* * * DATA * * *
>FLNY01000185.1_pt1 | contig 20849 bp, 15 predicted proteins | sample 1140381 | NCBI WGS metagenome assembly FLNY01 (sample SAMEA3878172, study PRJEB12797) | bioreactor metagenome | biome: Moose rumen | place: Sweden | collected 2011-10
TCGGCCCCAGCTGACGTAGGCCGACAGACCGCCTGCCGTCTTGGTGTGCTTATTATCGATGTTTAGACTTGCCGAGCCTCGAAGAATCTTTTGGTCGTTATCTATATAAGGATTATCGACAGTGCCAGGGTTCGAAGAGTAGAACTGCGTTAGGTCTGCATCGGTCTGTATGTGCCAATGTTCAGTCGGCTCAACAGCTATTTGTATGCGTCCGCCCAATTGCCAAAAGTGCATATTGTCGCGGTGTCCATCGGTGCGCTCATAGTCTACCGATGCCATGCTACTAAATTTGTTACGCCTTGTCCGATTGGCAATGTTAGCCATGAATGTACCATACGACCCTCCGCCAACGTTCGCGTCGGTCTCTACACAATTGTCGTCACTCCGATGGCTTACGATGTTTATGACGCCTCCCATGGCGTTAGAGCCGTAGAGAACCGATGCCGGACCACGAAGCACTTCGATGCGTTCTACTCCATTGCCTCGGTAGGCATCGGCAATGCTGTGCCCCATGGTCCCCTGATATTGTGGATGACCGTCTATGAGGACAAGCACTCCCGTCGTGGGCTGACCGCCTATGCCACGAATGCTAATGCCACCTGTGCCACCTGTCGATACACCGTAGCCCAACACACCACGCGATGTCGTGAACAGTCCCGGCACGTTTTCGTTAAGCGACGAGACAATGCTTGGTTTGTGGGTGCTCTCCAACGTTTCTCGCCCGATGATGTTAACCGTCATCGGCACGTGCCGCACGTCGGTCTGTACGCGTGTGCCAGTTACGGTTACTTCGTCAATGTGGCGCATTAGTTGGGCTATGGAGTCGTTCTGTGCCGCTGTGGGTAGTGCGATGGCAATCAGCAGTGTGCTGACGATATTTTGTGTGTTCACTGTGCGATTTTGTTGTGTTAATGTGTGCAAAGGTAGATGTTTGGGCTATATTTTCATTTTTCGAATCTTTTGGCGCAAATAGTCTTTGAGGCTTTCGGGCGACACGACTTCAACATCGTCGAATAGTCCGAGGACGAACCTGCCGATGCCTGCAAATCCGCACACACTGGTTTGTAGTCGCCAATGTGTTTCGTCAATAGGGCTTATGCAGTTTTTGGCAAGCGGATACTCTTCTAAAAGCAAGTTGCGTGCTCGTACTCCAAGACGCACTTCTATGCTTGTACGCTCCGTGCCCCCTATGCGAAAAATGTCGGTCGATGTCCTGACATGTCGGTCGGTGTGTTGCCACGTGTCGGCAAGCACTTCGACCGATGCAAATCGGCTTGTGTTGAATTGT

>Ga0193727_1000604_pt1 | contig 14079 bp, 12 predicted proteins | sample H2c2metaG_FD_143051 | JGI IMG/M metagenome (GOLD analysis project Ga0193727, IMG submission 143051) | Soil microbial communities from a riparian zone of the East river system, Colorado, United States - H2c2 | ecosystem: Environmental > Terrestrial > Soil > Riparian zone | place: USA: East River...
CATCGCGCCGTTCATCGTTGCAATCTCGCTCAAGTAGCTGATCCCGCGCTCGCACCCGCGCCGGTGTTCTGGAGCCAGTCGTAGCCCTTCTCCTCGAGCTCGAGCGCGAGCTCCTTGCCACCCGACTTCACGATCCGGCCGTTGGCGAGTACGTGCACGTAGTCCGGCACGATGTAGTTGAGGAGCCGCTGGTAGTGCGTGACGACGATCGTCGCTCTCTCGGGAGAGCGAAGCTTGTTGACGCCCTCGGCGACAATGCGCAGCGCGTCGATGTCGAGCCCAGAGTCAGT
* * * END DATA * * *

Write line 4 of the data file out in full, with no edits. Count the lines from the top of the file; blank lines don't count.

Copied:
CATCGCGCCGTTCATCGTTGCAATCTCGCTCAAGTAGCTGATCCCGCGCTCGCACCCGCGCCGGTGTTCTGGAGCCAGTCGTAGCCCTTCTCCTCGAGCTCGAGCGCGAGCTCCTTGCCACCCGACTTCACGATCCGGCCGTTGGCGAGTACGTGCACGTAGTCCGGCACGATGTAGTTGAGGAGCCGCTGGTAGTGCGTGACGACGATCGTCGCTCTCTCGGGAGAGCGAAGCTTGTTGACGCCCTCGGCGACAATGCGCAGCGCGTCGATGTCGAGCCCAGAGTCAGT